We often hear TLS over TCP socket and very famliar with its use case e.g. HTTPS.
While I am learning Linux socket progamming, I read a An Introduction to OpenSSL Programming, Part I of II tutorial . (Obviously it's about TLS over TCP).

Later on I started to think about something like "TLS over UDP" and did some search, but didn't find anything popular. (I know there's something like DTLS, but in practice do people really use it?)

So my question is, in the fields that UDP dominates, for example game server (I know little about game development), do they use anything like TLS over TCP to authenticate and encrypt the communication/raw UDP packet?

Or is it just uncessary?

My guess:
In some ways I think it's uncessary to employ something like TLS. For example, one big usage of TLS is for authentication. But as for a game (sorry so far I only know UDP is widely used in gaming), you download the client, as long as the client is not modified by someone, you are done with authentication. And then for encryption, that might be necessary or might not. Because for a game you need to create your own application level protocol and that's a kind of encrytion. Beyond that, if necessary, one can use symmetric encryption like AES too.

Is my guess correct?

2 Answers 2


The reason why UDP is used instead of TCP for game servers is to minimize overhead and because usually it doesn't matter if some datagrams get lost. If you tell the server your position over time and one of the datagrams gets lost, the server can deem it plausible that you meant to say that you were in that specific location at the time, and the datagram just got lost.

Securing this with TLS or DTLS would be difficult, because it would negate quite some of the advantages that a reduced overhead would bring. Furthermore, many of the goals of TLS wouldn't really even help in this situation. For example:

  • Confidentiality: Where your position on the map is does not actually matter that much, except possibly on a LAN tournament. However, giving each player quite the additional ping just to make sure one rare attack vector is covered is not something that game designers want to do.
  • Integrity: A flipped bit in one of your datagrams could drastically change your position on a map. However, if the datagram that the server receives is grossly wrong, a well-written server would discard it as obviously wrong or an attempt at cheating. Don't be alarmed though. Even if your internet is bad, you won't get banned from CS:GO (although your teammates won't be happy if you play with 300ms ping and 49% packet loss).
  • Authenticity: A server authenticating you isn't really feasible, because the server can't know who you are when you buy the game. You authenticating the server, to ensure you connect to a legitimate lobby server, can be done over TCP and doesn't need to happen over UDP.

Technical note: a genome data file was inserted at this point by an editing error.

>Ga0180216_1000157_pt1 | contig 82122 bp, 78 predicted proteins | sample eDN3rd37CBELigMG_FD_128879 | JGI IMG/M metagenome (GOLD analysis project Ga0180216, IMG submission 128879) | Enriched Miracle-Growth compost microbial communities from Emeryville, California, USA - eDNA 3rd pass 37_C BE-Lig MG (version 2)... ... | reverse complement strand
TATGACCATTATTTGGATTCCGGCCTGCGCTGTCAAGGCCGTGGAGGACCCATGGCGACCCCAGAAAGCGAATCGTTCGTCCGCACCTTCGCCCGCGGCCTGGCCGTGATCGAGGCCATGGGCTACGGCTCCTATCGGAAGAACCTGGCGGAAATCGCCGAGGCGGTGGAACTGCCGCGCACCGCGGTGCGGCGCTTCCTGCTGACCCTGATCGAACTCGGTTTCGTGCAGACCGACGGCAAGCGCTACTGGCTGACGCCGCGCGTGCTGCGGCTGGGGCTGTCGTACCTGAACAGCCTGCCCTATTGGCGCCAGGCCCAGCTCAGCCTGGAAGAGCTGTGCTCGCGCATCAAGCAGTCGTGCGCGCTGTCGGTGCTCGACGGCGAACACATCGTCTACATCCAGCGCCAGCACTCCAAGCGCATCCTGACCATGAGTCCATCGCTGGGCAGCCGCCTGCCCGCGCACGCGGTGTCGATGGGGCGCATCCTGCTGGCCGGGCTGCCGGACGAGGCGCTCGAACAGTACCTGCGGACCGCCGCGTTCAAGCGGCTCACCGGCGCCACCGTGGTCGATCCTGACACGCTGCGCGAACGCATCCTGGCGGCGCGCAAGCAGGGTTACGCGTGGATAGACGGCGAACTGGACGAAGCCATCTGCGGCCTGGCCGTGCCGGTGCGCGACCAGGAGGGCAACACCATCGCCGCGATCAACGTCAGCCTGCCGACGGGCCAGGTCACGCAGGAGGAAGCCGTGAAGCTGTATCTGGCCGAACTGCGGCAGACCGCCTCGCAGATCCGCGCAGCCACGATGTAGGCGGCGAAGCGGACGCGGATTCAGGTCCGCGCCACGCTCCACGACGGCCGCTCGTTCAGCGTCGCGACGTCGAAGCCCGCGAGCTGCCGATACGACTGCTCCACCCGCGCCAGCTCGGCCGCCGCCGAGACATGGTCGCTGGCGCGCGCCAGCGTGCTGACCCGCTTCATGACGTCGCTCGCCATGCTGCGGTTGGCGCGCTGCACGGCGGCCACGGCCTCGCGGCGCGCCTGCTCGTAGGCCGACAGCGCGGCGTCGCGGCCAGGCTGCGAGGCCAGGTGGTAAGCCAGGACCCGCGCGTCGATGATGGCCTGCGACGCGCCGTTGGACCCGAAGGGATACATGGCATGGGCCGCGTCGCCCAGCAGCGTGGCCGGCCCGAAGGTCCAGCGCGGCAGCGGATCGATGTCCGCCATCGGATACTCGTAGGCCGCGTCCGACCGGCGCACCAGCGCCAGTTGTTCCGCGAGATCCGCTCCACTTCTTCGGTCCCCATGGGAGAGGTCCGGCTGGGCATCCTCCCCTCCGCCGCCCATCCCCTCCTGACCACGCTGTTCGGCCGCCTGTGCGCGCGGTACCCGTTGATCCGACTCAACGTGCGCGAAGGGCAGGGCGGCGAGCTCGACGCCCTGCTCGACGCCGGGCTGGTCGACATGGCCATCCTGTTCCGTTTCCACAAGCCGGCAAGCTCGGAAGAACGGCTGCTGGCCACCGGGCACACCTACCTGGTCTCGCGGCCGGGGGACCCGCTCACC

So as you see, you don't really have any advantage. But asking "Do we care less about UDP security?" is in my opinion the wrong question. The better question is: "Is UDP used for applications that require less security?" and the answer is an overwhelming yes.

Furthermore, if you really require encryption, you can encrypt individual packets with a key exchanged via TCP.

  • Do the client really need to authenticate the server? I think that's also a rare attack vector too.
    – Rick
    Commented Nov 21, 2019 at 14:09
  • @Rick A client needs to authenticate the server if the client wants to make sure they actually talk to the server. On the web, this is done to prevent MitM attacks. Theoretically, the same applies to videogames too. You wouldn't want anyone to be able to impersonate you in a game.
    – user163495
    Commented Nov 21, 2019 at 14:26
  • 1
    @Rick a quite popular attack vector widely used in online gaming is the concept of 'booting' i.e. forcing your opponents or players you dislike to disconnect from the game. Denial of service flooding attacks are sometimes used for that goal, but if the client doesn't authenticate the server at all, then you should expect someone to provide a simple tool that trivially allows you to send a UDP packet to the target player's client system saying "101% legit server here: the game, uh, suddenly ended and you lost with minus infinity points", and many players (ab)using that tool.
    – Peteris
    Commented Nov 21, 2019 at 20:39
  • @Peteris That's new to me. Thank you for telling me that ;)
    – Rick
    Commented Nov 22, 2019 at 1:09

If data needs to be secured does not depend on the transport protocol (UDP vs. TCP) but on the kind of data. For example there is HTTPS to protect HTTP traffic which is deemed to be often sensitive. And there is HTTP/3 for the same purpose as HTTP but on top of UDP - and it is secured on the same level as HTTPS is. Similar WebRTC uses UDP for real time transport of audio and video but these get encrypted too (SRTP). Also, the VPN OpenVPN by default uses encrypted UDP for data transport.

But it is kind of true that encryption does not see as much use with UDP based protocol as with TCP based. For example the majority of RTP traffic used in VoIP protocols like SIP is still unencrypted even though there are protocol like SRTP or ZRTP which support proper encryption on top of RTP (and thus UDP). Incidentally SIP itself (as the control layer in VoIP) is usually unencrypted too even if there is SIP over TLS (SIPS). This might be because some things like surfing the web or sending and receiving mail are more in the focus of attacks and there is more public awareness and pressure to implement encryption for these than for the other protocols.

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